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Recently I have been playing around with building a web site using F# through the Giraffe library. This has been an enlightening experience. Most of my previous web development knowledge is from the Python world, specifically Django. In this blog I will try to compare the feel these two so different niches have.

F# vs Python

First things first - F# is a statically compiled functional language, which targets .NET framework. I'm using .NET5 specifically, although, of course, earlier versions have F# support as well. The language has been around for quite some time and is popular in some narrow circles. I find it unfortunate - it is a great programming tool and it enjoys from the rich .NET echo system. A fair comparison would be that F# occupies the same position in the .NET/CLI world vs C# as Scala in JVM vs vanilla Java.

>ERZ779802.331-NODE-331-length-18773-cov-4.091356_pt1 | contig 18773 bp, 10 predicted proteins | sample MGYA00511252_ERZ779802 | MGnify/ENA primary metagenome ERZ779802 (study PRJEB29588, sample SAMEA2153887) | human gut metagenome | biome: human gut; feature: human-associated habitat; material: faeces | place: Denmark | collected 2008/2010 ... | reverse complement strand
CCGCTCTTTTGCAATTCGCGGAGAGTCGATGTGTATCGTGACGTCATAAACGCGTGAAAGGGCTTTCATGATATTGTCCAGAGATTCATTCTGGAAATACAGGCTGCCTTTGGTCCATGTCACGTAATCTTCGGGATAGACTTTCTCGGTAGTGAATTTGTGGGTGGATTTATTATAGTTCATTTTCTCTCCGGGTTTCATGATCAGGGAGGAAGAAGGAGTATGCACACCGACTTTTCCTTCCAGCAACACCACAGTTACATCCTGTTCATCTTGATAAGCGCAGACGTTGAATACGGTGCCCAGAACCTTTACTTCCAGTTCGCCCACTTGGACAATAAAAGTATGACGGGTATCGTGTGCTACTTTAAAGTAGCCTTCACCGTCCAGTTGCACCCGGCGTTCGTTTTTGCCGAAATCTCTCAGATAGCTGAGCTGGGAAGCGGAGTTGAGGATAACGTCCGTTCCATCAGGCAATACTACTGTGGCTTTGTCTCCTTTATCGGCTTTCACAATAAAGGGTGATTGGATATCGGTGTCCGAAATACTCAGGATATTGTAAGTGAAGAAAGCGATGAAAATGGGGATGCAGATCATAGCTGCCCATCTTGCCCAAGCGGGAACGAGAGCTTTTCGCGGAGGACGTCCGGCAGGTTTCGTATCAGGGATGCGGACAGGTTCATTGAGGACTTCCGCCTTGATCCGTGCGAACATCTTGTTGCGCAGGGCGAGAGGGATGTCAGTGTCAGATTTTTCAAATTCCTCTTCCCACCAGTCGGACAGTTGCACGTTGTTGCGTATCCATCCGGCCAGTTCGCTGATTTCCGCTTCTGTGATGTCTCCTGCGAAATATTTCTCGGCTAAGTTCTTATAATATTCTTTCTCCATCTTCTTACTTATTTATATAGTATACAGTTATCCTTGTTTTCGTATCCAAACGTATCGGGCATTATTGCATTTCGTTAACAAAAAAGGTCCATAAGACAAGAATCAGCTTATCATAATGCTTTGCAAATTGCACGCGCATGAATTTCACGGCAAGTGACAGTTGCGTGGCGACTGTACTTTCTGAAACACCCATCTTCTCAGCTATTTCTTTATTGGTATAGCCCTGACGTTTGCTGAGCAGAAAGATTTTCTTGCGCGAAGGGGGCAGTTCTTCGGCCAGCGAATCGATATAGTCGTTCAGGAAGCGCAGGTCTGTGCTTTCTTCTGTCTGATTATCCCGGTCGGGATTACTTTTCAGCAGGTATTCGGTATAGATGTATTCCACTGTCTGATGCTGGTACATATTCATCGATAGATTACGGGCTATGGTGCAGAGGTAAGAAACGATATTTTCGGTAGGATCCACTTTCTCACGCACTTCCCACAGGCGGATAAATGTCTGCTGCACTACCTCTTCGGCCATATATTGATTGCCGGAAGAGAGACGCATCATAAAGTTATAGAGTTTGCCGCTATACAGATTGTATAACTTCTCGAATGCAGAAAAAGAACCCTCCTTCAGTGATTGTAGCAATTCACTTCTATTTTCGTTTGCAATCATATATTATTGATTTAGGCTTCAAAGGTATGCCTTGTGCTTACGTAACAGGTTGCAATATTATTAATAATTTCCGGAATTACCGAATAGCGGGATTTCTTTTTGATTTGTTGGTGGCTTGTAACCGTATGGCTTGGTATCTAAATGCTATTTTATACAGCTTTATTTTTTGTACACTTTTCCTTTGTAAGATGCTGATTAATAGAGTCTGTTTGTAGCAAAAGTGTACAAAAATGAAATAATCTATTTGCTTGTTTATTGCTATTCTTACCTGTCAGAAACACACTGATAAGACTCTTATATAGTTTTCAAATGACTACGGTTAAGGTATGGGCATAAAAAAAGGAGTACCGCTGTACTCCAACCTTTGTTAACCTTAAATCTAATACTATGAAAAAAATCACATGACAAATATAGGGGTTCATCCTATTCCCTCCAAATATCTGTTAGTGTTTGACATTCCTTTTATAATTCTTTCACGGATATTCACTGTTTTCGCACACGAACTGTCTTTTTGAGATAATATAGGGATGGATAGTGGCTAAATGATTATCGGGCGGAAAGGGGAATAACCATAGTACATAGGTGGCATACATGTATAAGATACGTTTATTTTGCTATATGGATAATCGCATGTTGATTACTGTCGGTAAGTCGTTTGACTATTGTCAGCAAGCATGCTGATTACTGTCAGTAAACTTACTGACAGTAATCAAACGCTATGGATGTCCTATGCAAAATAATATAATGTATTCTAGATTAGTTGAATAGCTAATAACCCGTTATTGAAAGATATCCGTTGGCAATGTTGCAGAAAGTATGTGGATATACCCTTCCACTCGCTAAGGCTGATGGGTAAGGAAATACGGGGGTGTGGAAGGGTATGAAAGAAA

Since F# is statically compiled, by the time you finish fixing all compilation errors and warnings you have squashed 90% of all potential bugs in your code. This is very different from what Python developers have come to expect - even with the modern IDEs, that are helpful in pointing out some of the more obvious errors, we still discover most of the bugs during debugging. If you want to have a stable Python codebase you really MUST write a lot of test cases. Otherwise regressions creep in very easily.

F# on the other hand requires fewer tests thanks to the type checking and its overall tendency towards immutability. By default all values in the language are read-only. One can have mutable variables, but these require explicit declaration and handling. Combined with the functional style of development, which does encourage pure (no-side-effects) behaviour, this prevents whole categories of bugs - and allows us to concentrate our testing on things like the actual functionality and not whether a certain function still has the same signature.

Giraffe vs Django